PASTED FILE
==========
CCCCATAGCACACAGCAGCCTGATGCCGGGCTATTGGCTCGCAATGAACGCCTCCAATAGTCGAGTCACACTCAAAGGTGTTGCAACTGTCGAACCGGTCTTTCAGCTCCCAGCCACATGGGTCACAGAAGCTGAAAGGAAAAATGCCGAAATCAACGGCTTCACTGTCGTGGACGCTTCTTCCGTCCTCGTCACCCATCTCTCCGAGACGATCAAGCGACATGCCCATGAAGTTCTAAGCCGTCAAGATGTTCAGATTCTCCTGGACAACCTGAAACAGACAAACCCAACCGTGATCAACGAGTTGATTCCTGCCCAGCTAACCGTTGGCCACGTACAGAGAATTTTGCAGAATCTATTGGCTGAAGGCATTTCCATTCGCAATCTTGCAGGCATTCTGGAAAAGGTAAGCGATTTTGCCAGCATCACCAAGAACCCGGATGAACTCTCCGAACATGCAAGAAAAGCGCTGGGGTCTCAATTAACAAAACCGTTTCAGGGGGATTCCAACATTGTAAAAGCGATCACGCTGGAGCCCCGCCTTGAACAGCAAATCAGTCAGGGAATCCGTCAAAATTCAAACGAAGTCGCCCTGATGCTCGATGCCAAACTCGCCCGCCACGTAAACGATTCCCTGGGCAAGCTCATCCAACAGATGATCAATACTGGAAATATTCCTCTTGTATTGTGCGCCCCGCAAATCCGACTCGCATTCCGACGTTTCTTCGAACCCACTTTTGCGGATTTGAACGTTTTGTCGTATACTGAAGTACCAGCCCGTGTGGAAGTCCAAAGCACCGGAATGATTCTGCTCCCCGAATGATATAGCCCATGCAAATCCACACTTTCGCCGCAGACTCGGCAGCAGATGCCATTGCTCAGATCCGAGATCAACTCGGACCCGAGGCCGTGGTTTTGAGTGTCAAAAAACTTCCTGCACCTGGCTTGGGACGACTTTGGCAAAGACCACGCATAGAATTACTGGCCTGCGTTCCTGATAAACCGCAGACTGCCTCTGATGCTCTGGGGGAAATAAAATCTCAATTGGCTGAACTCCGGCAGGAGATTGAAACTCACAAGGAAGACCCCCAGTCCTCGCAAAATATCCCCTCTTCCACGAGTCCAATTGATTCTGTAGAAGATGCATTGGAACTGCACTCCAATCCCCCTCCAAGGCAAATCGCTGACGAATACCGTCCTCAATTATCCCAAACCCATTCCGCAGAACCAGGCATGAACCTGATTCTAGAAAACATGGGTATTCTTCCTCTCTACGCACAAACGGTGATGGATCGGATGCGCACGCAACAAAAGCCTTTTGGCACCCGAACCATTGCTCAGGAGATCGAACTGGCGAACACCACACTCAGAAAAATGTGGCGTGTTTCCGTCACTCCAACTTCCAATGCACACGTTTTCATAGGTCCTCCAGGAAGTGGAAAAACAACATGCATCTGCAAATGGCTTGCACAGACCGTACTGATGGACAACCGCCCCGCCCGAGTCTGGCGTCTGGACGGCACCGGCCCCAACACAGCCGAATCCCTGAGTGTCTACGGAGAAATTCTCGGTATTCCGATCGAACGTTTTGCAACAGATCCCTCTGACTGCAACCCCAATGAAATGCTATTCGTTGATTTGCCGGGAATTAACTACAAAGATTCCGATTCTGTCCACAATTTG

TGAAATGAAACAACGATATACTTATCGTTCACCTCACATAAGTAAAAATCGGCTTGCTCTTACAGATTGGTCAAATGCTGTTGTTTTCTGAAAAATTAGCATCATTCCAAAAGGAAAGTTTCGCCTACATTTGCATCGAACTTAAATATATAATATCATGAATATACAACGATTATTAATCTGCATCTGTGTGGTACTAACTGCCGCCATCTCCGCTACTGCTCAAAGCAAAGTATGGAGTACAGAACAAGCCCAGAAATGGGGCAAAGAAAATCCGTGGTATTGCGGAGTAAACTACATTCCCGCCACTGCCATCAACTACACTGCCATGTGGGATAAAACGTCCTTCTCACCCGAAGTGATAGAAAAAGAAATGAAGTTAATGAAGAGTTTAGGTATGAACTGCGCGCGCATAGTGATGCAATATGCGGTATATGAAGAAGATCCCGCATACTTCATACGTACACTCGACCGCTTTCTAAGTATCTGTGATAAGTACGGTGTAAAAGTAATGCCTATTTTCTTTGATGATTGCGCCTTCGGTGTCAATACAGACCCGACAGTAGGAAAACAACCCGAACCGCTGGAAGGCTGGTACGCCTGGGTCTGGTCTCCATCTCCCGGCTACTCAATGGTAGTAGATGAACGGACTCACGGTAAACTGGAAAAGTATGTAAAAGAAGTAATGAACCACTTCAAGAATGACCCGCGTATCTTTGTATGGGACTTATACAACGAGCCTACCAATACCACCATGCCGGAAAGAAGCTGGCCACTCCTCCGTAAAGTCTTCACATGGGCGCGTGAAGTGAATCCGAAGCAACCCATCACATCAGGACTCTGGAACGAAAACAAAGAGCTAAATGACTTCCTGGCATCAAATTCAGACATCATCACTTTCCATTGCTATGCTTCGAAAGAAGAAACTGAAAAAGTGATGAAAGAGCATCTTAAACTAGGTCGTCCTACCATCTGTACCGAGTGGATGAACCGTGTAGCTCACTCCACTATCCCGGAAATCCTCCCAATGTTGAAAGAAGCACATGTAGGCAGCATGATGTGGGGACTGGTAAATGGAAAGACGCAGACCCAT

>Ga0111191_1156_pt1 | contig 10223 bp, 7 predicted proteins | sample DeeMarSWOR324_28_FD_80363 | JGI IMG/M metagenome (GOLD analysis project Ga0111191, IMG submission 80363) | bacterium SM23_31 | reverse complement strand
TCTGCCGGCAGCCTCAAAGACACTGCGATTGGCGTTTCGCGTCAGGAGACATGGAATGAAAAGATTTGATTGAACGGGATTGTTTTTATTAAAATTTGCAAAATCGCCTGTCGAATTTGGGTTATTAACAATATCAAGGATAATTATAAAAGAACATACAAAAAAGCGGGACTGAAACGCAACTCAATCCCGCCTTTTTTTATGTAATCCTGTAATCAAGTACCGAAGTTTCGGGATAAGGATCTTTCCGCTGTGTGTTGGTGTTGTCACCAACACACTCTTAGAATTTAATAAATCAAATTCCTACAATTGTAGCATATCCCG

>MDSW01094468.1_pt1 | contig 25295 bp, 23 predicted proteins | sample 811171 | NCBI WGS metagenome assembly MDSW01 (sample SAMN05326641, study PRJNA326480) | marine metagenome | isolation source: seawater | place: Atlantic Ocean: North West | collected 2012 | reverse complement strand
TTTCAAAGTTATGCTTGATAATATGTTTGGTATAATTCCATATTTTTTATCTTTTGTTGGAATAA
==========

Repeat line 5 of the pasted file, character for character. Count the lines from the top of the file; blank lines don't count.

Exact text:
>MDSW01094468.1_pt1 | contig 25295 bp, 23 predicted proteins | sample 811171 | NCBI WGS metagenome assembly MDSW01 (sample SAMN05326641, study PRJNA326480) | marine metagenome | isolation source: seawater | place: Atlantic Ocean: North West | collected 2012 | reverse complement strand